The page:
Like what you've read?

On Line Opinion is the only Australian site where you get all sides of the story. We don't
charge, but we need your support. Here’s how you can help.

  • Advertise

    We have a monthly audience of 70,000 and advertising packages from $200 a month.

  • Volunteer

    We always need commissioning editors and sub-editors.

  • Contribute

    Got something to say? Submit an essay.


 The National Forum   Donate   Your Account   On Line Opinion   Forum   Blogs   Polling   About   
On Line Opinion logo ON LINE OPINION - Australia's e-journal of social and political debate

Subscribe!
Subscribe





On Line Opinion is a not-for-profit publication and relies on the generosity of its sponsors, editors and contributors. If you would like to help, contact us.
___________

Syndicate
RSS/XML


RSS 2.0

Choose your parents wisely

By Nicholas Gruen - posted Friday, 3 March 2006


Recently Eddie McGuire became CEO of the Nine Network. The Council of Australian Governments (COAG) agreed to renew efforts to improve early childhood development, as part of a big new economic reform program. And Nobel Prize winning economist James J. Heckman from the Nobel Prize studded Chicago School of economics visited Australia.

The link between these disparate bits of news? Let me explain.

With vastly increased computing resources and increasingly sophisticated techniques, researchers like James Heckman have been extracting precious clues from the available data about what governs social and economic success.

Advertisement

The best advice they can give you is ... choose your parents wisely. And not for their money, but for their upbringing.

Heckman argues that families provide crucial developmental building blocks that inculcate intellectual and “non-cognitive” skills, like motivation, dependability and social skills. And these skills hugely influence success or failure throughout life.

Money finds its grubby way into the picture. But, the way Heckman tells the story, it’s not so much that parents’ money buys their kids the good life. It’s rather that parents social and economic success is built on their own diverse skills - both intellectual and social. They’re then in a position to pass their success onto their children because, as studies demonstrate, they tend to provide richer environments for their children’s’ early skill development.

In Heckman’s slogan “Skill begets skill; motivation begets motivation. Early failure begets later failure”. And the phenomenon runs through generations as much as it runs through individuals’ lives.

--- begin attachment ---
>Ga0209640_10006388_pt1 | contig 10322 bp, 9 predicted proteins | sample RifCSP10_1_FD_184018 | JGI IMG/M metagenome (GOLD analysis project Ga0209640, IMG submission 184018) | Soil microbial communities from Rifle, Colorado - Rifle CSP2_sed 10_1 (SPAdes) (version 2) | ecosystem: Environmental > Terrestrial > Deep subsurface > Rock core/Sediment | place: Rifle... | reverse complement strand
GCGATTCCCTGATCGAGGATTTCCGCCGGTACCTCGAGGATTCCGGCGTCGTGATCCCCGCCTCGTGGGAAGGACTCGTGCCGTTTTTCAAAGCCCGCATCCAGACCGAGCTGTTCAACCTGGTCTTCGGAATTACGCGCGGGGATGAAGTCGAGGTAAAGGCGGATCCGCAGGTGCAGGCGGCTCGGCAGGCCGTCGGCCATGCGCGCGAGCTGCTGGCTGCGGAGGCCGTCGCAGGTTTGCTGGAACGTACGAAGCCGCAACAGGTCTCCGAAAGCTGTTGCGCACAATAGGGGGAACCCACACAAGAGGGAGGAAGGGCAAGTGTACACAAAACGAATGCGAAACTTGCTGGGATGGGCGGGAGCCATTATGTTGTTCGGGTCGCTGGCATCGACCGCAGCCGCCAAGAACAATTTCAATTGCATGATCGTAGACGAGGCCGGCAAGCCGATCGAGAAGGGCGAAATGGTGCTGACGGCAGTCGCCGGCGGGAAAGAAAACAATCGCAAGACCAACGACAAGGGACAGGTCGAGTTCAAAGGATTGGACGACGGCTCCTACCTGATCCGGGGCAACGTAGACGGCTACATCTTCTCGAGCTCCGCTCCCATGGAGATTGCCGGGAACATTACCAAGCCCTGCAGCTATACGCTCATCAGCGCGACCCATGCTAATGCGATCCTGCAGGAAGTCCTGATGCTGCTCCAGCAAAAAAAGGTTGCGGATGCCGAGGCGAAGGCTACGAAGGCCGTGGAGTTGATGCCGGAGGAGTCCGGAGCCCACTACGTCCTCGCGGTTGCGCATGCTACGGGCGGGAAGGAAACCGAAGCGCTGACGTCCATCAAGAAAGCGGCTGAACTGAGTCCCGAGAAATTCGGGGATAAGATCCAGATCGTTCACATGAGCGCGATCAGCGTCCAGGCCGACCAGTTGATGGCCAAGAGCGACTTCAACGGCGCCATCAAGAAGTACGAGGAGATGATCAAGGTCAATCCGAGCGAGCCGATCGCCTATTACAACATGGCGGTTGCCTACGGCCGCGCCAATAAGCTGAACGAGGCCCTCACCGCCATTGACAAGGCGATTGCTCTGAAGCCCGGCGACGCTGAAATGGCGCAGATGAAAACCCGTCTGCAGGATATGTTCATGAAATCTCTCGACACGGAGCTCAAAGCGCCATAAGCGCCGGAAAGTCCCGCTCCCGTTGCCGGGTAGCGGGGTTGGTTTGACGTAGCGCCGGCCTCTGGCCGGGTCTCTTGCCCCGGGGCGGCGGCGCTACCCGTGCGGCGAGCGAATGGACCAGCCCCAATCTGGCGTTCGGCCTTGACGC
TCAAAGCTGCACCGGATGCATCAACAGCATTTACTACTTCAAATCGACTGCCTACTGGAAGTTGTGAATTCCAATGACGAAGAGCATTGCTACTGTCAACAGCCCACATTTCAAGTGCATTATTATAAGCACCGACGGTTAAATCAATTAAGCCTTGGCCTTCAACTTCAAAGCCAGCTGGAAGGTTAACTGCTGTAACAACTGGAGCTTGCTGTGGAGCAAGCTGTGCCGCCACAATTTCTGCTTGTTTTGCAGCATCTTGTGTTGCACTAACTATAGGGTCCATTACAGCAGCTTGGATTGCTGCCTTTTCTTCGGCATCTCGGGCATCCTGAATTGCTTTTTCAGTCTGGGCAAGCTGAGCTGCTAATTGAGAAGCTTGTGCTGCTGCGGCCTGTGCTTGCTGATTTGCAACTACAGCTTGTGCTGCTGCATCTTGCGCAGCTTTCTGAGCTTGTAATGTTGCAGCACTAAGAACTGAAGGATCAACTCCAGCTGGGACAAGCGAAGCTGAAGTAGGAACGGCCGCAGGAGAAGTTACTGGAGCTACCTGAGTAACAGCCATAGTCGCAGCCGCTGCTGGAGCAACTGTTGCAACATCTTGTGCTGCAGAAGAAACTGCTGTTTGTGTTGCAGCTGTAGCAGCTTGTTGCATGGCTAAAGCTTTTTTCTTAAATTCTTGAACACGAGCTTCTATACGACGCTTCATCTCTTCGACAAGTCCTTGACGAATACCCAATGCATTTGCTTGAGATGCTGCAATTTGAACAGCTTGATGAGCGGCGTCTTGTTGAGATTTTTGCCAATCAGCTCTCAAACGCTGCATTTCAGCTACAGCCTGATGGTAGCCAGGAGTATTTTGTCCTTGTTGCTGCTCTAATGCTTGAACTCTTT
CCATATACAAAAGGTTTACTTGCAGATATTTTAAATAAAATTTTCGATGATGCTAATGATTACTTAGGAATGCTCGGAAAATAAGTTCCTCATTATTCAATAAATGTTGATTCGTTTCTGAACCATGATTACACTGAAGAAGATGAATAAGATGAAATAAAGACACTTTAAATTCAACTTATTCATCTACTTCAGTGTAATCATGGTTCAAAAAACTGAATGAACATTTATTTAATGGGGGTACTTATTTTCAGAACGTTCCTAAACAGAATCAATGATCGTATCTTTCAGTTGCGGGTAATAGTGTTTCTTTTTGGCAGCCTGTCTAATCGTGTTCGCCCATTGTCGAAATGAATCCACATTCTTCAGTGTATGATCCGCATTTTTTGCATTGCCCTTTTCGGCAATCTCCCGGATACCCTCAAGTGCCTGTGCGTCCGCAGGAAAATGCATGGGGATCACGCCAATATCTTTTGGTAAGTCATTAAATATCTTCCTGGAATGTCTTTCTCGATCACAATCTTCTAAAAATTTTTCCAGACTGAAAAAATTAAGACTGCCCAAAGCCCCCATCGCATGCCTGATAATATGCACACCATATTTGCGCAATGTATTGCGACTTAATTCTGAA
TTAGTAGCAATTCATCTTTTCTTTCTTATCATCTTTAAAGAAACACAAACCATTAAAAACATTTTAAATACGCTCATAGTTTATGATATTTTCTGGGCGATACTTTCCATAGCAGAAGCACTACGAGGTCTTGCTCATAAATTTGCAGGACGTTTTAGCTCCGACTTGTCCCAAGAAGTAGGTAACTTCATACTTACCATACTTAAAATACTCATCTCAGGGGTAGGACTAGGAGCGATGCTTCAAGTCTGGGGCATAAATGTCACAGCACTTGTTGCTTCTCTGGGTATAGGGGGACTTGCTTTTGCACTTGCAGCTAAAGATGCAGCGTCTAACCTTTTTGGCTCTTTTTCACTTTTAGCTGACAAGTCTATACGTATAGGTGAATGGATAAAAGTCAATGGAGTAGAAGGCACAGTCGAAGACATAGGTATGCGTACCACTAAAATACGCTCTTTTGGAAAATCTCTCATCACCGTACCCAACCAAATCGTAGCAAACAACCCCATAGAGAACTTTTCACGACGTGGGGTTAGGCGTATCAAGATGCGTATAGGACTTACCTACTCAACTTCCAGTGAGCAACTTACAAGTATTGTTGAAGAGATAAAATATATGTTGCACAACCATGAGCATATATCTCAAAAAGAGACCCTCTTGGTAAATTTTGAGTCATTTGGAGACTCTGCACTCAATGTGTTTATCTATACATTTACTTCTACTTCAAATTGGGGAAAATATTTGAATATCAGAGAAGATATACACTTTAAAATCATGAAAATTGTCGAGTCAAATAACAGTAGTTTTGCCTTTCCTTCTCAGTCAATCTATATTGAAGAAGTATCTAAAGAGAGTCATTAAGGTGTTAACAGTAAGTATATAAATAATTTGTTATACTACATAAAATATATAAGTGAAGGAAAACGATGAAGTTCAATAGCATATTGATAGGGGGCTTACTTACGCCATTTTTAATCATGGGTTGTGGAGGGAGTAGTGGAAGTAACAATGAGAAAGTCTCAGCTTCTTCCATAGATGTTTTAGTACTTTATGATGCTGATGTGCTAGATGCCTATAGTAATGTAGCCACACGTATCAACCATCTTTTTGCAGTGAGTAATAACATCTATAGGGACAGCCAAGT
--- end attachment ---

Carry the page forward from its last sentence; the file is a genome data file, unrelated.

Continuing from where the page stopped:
Eddie McGuire would agree about the importance of non-cognitive skills. Eddie’s appeal doesn’t lie in his IQ, book learning, or the tests he’s passed. But you can depend on his drive to succeed. They say he’s the best networker going: that he can work a room like there’s no tomorrow. His skills helped make Collingwood Football Club the most heavily sponsored sporting club in Australia - non-cognitive skills that is.

I doubt I’m telling you anything you don’t know but motivation and people skills matter hugely wherever you are in the workforce. Having spent time with Australia’s CEOs at the Business Council I can tell you that, although most are bright (though few are brilliant), it’s their appeal as managers, motivators (and manipulators?) of others that gets them those crazy salaries, not being their firm’s best accountant or lawyer.

Advertisement

It’s the same near the bottom of the workforce. US females with high “non-cognitive” skills virtually never drop out of high school whatever their results.

Heckman’s message is confronting because, if families rather than social institutions like schools dominate the action, they perpetuate intergenerational inequality so it’s that much harder to engineer a fairer society.

He argues that far too much relative policy effort goes into schools, job training and prisons when the damage - in early childhood - has already been done and it’s very hard to undo. For instance Heckman finds that the financial costs of hiring teachers to lower class sizes exceeds the benefits.

  1. Pages:
  2. Page 1
  3. 2
  4. All

First published in The Courier-Mail on February 15, 2006.



Discuss in our Forums

See what other readers are saying about this article!

Click here to read & post comments.

33 posts so far.

Share this:
reddit this reddit thisbookmark with del.icio.us Del.icio.usdigg thisseed newsvineSeed NewsvineStumbleUpon StumbleUponsubmit to propellerkwoff it

About the Author

Dr Nicholas Gruen is CEO of Lateral Economics and Chairman of Peach Refund Mortgage Broker. He is working on a book entitled Reimagining Economic Reform.

Other articles by this Author

All articles by Nicholas Gruen

Creative Commons LicenseThis work is licensed under a Creative Commons License.

Photo of Nicholas Gruen
Article Tools
Comment 33 comments
Print Printable version
Subscribe Subscribe
Email Email a friend
Advertisement

About Us Search Discuss Feedback Legals Privacy